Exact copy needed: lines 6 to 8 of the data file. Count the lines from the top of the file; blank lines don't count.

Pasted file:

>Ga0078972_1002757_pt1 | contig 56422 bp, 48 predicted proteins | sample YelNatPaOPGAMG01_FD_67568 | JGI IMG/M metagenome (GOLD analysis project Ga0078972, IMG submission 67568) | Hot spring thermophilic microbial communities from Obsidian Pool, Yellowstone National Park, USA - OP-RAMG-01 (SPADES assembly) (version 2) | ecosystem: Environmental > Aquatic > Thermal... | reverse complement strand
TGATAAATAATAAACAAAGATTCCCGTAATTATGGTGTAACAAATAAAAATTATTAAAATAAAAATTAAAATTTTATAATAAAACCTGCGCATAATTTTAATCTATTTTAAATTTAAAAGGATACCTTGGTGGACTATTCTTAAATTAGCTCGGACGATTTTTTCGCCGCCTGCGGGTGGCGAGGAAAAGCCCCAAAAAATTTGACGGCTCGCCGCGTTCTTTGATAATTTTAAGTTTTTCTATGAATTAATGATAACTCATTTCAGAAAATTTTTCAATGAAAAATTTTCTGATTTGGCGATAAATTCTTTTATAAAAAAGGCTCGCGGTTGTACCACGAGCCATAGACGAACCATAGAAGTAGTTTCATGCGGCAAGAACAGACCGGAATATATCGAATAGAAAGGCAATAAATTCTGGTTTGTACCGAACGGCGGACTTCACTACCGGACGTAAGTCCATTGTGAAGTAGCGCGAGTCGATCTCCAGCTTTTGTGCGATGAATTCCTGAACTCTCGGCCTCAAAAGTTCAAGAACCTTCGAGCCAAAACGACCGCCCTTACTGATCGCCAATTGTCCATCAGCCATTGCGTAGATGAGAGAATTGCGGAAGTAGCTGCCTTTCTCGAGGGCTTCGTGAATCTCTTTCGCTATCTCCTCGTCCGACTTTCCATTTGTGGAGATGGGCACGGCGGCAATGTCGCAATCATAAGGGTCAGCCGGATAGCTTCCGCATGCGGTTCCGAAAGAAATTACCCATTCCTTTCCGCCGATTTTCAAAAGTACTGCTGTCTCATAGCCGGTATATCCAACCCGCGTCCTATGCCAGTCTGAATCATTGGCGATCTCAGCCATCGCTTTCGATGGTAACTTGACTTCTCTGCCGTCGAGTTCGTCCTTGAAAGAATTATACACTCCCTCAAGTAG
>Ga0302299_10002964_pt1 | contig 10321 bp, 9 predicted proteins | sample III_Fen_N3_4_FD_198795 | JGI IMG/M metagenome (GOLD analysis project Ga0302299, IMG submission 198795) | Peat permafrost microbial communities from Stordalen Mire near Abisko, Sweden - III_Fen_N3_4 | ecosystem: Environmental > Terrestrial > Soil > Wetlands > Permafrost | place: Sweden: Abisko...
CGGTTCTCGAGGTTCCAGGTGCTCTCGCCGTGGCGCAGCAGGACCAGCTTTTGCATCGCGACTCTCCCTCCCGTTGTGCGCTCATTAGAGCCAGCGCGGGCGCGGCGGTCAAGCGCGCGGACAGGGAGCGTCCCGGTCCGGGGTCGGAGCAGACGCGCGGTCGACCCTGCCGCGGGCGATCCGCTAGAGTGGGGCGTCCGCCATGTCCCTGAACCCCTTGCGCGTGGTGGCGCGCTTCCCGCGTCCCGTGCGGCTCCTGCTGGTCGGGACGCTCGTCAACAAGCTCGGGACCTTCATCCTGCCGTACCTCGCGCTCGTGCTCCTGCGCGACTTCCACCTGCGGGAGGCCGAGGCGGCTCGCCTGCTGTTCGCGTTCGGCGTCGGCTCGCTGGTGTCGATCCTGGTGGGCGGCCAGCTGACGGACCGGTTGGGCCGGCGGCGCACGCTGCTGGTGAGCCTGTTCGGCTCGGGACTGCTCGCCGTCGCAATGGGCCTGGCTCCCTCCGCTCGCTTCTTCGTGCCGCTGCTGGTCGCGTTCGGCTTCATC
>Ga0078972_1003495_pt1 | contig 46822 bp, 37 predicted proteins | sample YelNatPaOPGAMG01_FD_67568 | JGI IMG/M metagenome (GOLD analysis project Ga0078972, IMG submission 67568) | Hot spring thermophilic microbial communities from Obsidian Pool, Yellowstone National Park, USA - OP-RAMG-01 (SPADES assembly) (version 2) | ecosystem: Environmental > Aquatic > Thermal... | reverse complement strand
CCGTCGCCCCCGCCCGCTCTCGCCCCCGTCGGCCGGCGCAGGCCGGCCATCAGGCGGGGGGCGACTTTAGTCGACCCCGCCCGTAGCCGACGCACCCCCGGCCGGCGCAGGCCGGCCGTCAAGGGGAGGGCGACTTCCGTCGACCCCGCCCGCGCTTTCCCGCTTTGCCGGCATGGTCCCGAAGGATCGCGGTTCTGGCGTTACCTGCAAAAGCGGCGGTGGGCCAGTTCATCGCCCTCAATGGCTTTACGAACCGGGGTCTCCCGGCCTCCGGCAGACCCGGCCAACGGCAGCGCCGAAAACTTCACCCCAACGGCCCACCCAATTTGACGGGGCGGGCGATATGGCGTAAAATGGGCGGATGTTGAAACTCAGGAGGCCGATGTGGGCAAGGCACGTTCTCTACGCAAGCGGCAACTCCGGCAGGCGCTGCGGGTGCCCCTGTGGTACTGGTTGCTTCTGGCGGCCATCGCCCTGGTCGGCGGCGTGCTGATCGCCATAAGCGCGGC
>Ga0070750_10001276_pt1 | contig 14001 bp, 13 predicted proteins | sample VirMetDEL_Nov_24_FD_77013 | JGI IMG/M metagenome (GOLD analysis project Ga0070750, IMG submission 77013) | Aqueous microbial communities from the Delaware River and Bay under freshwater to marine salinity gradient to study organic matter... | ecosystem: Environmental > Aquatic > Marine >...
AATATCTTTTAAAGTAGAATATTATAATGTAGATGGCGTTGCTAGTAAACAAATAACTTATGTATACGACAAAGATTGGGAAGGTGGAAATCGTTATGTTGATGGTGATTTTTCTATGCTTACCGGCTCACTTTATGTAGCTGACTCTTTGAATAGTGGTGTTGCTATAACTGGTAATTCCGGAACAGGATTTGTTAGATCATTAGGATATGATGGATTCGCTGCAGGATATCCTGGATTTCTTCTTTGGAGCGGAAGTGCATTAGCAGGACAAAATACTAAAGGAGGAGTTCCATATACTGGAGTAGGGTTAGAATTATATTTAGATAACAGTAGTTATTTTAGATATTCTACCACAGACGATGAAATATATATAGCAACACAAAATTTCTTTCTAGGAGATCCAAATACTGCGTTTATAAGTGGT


CCGTCGCCCCCGCCCGCTCTCGCCCCCGTCGGCCGGCGCAGGCCGGCCATCAGGCGGGGGGCGACTTTAGTCGACCCCGCCCGTAGCCGACGCACCCCCGGCCGGCGCAGGCCGGCCGTCAAGGGGAGGGCGACTTCCGTCGACCCCGCCCGCGCTTTCCCGCTTTGCCGGCATGGTCCCGAAGGATCGCGGTTCTGGCGTTACCTGCAAAAGCGGCGGTGGGCCAGTTCATCGCCCTCAATGGCTTTACGAACCGGGGTCTCCCGGCCTCCGGCAGACCCGGCCAACGGCAGCGCCGAAAACTTCACCCCAACGGCCCACCCAATTTGACGGGGCGGGCGATATGGCGTAAAATGGGCGGATGTTGAAACTCAGGAGGCCGATGTGGGCAAGGCACGTTCTCTACGCAAGCGGCAACTCCGGCAGGCGCTGCGGGTGCCCCTGTGGTACTGGTTGCTTCTGGCGGCCATCGCCCTGGTCGGCGGCGTGCTGATCGCCATAAGCGCGGC
>Ga0070750_10001276_pt1 | contig 14001 bp, 13 predicted proteins | sample VirMetDEL_Nov_24_FD_77013 | JGI IMG/M metagenome (GOLD analysis project Ga0070750, IMG submission 77013) | Aqueous microbial communities from the Delaware River and Bay under freshwater to marine salinity gradient to study organic matter... | ecosystem: Environmental > Aquatic > Marine >...
AATATCTTTTAAAGTAGAATATTATAATGTAGATGGCGTTGCTAGTAAACAAATAACTTATGTATACGACAAAGATTGGGAAGGTGGAAATCGTTATGTTGATGGTGATTTTTCTATGCTTACCGGCTCACTTTATGTAGCTGACTCTTTGAATAGTGGTGTTGCTATAACTGGTAATTCCGGAACAGGATTTGTTAGATCATTAGGATATGATGGATTCGCTGCAGGATATCCTGGATTTCTTCTTTGGAGCGGAAGTGCATTAGCAGGACAAAATACTAAAGGAGGAGTTCCATATACTGGAGTAGGGTTAGAATTATATTTAGATAACAGTAGTTATTTTAGATATTCTACCACAGACGATGAAATATATATAGCAACACAAAATTTCTTTCTAGGAGATCCAAATACTGCGTTTATAAGTGGT